3 reasons your LSAT score isn't what you hoped

EDITOR'S NOTE: This article was submitted by Allyson, an author and LSAT expert at Magoosh Test Prep.

Not getting the LSAT score you hoped for is disappointing. But that doesn’t mean you should give up. You just need to study again — more efficiently, more effectively — and you will see your score increase. Let’s take a look at three reasons your LSAT score wasn’t what you had hoped it would be so you can improve your score.

1.   You didn’t stick to an LSAT study schedule.

To get the score you want on the LSAT, you have to have an LSAT study plan in place. Most LSAT test takers should plan to follow a Three Month LSAT Study Schedule. Three months may seem like a long time to study for the LSAT, but most LSAT students see the greatest improvement in their scores with this amount of study time.  Since you probably studied for the LSAT before you took it, you may be thinking, “surely, I could get away with studying less than three months.” Wrong. If you didn’t get the LSAT score you wanted the first time, I’d recommend following the three month LSAT study plan.

And remember: you have to stick with the LSAT study plan. Give yourself time to learn the basics of each of the three sections of the LSAT, and then budget time to work on mastering these concepts through lots of practice. Practice is so crucial, I’ve included it below as the second reason you didn’t get the LSAT score you were hoping to get.

2.   Not enough timed practice.

Another reason your LSAT score may not be what you thought it would be is that you didn’t complete enough timed LSAT practice. This is a common mistake when studying for the LSAT. You likely spent a lot of time completing practice problems, but you didn’t time yourself while practicing. Then, on the day of the test you found you weren’t able to finish all, or any, sections on the LSAT. Let’s make sure that doesn’t happen again!

Knowing not only what to study, but how to study for the LSAT is crucial to getting the score you want. By learning How to Study for the LSAT, including completing timed practice, you can ensure that all of your study time will be well spent and effective.  A crucial part of studying for the LSAT is timed practice. You need to learn how to complete problems for each of the LSAT sections in the time you are given, and you need to know when you’ve spent too much time on a problem so you can move on. The key is to get as many points as you can, so you never want to get bogged down on any particular problem.

To make sure you raise your score on your next LSAT, commit to incorporating lots of timed practice into your LSAT studying. Start by completing one timed section of the LSAT at a time and work your way up to completing two or three timed sections in a row. As you’re completing these timed sections, complete each problem or question in the time you are allotted.

For example, each Logic Game should only take you about 8 minutes to complete. Keep an eye on your watch and make sure you keep yourself moving through the problems at the right pace. This will feel challenging at first, but over time, you’ll be flying through those LSAT problems in no time!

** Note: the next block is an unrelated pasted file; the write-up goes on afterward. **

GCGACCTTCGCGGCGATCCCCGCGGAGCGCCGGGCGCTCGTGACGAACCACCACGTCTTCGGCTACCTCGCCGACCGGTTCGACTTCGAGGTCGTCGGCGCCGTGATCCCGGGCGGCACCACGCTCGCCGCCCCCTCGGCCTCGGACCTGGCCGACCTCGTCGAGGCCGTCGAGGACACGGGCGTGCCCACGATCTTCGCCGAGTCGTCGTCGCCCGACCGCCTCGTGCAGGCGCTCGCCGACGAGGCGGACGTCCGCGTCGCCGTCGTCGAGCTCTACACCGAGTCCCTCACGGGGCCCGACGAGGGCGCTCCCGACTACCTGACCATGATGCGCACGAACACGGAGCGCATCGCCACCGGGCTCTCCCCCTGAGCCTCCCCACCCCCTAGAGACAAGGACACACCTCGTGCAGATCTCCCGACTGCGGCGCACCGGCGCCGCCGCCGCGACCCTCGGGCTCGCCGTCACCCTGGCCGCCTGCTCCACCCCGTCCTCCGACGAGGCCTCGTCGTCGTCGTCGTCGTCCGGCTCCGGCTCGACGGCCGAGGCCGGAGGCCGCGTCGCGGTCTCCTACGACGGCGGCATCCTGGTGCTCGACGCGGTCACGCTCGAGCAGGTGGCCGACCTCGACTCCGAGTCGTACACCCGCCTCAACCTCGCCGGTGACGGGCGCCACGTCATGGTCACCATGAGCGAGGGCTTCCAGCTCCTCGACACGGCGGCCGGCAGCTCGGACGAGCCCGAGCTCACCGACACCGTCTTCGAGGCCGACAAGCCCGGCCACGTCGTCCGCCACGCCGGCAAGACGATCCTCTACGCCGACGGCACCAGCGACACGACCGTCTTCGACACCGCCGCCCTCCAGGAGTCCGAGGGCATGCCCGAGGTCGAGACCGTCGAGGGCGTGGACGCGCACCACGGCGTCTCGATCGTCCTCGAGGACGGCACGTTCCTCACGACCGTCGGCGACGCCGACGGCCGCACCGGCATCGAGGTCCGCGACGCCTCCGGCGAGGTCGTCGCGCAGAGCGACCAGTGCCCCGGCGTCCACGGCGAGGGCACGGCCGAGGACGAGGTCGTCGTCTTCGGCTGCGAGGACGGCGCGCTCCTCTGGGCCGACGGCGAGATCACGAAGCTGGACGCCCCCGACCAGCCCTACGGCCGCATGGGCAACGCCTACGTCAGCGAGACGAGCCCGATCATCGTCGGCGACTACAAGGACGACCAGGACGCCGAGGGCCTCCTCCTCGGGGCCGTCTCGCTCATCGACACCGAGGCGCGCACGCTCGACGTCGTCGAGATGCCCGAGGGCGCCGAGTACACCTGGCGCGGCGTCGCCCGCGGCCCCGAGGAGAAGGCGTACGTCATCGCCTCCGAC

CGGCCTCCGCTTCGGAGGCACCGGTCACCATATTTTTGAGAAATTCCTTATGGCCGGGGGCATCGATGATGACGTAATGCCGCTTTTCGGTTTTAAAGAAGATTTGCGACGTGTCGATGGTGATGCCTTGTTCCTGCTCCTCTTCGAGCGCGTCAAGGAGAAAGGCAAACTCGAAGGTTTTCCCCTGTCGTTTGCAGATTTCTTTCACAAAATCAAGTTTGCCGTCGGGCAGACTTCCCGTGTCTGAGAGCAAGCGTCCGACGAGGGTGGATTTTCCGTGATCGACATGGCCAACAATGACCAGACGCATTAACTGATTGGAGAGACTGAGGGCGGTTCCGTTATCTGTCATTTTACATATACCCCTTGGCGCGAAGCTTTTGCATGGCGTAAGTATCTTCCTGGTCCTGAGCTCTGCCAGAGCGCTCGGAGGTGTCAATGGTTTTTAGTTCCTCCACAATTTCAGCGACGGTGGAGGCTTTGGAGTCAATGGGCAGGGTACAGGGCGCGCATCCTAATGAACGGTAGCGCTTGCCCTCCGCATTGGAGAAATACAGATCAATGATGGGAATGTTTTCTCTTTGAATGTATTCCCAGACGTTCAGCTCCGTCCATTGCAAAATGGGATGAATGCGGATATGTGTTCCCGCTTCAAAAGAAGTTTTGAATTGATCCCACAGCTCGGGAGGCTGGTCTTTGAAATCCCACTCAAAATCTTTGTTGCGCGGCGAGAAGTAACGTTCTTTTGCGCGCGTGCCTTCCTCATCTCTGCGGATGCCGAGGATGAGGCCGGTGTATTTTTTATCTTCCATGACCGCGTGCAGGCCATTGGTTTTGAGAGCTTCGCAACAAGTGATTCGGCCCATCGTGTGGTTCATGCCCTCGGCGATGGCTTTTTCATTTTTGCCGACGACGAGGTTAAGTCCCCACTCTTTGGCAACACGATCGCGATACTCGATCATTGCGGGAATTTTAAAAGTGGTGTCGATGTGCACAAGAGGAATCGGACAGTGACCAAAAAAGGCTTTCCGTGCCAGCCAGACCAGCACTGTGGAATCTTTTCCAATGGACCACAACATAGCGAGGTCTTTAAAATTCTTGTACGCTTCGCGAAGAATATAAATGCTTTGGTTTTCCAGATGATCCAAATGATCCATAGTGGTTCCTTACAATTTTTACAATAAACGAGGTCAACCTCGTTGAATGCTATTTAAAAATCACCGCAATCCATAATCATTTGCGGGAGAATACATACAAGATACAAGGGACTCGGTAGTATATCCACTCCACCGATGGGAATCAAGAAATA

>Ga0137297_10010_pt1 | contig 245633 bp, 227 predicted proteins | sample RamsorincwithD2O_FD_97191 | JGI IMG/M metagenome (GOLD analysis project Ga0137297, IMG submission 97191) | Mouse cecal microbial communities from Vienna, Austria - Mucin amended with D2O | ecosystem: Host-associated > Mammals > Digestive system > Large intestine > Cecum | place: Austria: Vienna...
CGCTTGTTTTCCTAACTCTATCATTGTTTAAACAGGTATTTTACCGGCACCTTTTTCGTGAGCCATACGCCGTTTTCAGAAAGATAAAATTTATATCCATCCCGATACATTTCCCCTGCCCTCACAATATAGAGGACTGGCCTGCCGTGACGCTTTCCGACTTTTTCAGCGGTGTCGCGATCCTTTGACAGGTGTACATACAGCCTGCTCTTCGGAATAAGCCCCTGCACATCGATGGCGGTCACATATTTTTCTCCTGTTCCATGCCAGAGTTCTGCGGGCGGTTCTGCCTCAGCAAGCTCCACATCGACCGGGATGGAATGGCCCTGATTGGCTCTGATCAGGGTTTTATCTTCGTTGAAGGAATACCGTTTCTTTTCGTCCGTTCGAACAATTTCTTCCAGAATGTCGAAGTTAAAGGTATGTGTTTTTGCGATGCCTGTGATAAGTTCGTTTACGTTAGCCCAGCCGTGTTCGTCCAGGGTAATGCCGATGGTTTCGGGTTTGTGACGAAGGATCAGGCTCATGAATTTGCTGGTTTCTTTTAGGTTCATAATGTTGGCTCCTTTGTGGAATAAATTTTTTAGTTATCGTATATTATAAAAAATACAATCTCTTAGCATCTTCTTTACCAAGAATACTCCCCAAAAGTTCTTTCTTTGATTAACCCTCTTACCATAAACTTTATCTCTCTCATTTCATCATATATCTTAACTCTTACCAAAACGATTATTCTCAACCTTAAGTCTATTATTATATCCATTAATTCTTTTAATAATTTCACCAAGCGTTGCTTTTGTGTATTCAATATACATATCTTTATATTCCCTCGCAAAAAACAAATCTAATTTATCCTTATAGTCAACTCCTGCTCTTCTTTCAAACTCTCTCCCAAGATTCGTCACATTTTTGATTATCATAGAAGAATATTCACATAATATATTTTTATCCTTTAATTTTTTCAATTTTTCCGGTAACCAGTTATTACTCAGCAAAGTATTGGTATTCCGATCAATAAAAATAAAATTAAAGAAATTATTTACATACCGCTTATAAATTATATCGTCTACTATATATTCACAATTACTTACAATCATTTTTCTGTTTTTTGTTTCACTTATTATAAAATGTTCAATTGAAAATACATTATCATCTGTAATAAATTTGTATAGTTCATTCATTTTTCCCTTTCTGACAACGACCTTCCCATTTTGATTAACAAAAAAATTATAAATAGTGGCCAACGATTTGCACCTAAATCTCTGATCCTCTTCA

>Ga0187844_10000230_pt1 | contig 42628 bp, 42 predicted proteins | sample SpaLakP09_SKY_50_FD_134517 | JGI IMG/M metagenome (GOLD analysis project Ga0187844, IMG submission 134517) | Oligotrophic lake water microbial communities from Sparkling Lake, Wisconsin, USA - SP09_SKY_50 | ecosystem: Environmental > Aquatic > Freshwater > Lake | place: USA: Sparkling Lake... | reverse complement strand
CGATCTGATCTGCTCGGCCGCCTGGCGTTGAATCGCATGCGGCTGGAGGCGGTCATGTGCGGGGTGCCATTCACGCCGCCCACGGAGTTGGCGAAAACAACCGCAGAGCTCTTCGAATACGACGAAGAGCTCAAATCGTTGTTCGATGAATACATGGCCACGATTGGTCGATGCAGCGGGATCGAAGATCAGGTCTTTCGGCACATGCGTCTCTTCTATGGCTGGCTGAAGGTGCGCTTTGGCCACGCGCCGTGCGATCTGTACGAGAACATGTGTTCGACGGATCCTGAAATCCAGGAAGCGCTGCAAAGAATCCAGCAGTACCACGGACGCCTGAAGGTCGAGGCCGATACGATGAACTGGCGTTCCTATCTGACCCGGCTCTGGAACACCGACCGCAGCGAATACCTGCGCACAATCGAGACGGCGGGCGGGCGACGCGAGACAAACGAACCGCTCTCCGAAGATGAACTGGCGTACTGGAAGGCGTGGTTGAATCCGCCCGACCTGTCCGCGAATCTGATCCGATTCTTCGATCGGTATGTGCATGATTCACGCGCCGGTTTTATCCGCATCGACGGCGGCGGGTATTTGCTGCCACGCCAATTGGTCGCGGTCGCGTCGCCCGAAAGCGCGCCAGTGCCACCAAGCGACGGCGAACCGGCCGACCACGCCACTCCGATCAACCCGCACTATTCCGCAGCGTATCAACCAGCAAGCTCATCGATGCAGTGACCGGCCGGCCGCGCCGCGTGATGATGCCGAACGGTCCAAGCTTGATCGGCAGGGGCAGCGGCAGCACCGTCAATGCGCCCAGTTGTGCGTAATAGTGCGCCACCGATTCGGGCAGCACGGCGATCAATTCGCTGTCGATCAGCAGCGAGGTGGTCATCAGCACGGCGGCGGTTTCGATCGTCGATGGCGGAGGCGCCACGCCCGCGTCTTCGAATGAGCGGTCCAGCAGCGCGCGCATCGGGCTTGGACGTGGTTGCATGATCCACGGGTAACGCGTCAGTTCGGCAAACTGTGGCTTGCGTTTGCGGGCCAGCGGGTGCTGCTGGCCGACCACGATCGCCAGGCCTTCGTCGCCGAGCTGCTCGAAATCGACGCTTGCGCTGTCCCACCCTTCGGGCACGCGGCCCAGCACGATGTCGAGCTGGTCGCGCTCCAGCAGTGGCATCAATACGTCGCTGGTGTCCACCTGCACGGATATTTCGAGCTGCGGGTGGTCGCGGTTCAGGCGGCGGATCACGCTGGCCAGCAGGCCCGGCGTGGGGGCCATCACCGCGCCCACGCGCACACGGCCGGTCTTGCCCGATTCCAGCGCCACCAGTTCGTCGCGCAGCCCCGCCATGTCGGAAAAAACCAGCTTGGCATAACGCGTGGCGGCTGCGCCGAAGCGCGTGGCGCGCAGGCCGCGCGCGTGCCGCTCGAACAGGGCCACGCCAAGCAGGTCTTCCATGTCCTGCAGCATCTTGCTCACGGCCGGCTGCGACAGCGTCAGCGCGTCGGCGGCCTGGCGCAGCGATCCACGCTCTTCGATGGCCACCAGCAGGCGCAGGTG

3. You didn’t complete enough LSAT practice tests.

A critical part of preparing for the LSAT is to complete full-length practice LSATs. Many students forget this step or don’t want to do it simply because the LSAT is so long. If you’re asking yourself just how long is the LSAT, the short answer is just under 4 hours. Finding the uninterrupted time to take a four hour long practice test isn’t going to be easy. But, it’s crucial for you to get the LSAT score that you want.

By taking full-length practice tests, you can mentally and physically prepare for a grueling four hour exam. While it’s great that you did well on one Logical Reasoning section, it doesn’t mean much if you can’t do it after an hour of Reading Comprehension and Logic Games.  Part of the key to success on the LSAT is endurance. You have to train your brain to do answer LSAT questions efficiently and correctly for an extended period of time. And the best way to do that? You guessed it: lots of LSAT practice tests.

There are two key places to find LSAT practice tests to take. First, you can find practice tests in most LSAT prep books. There are a lot of LSAT books out there, so be sure to choose one of the best LSAT prep books. These books will have not only a lot of practice tests for you to complete, but helpful explanations for you to review. Second, you can use LSAC’s free online practice test as part of your studying. So, find some four hour blocks on your calendar and get to practicing!


While it can be discouraging not to get the LSAT score you wanted, you should keep your head high and try again. By following the strategies outlined above and committing to additional LSAT practice, you’re sure to see your LSAT score increase. Good luck.

Allyson earned her undergraduate degree from the University of Wisconsin at Madison and her JD from the University of Texas at Austin. She has been teaching and tutoring the LSAT since 2007, and loves helping students achieve their goals. She currently practices law in Austin, Texas. When she’s not helping students conquer the LSAT, she enjoys traveling, camping, and listening to live music.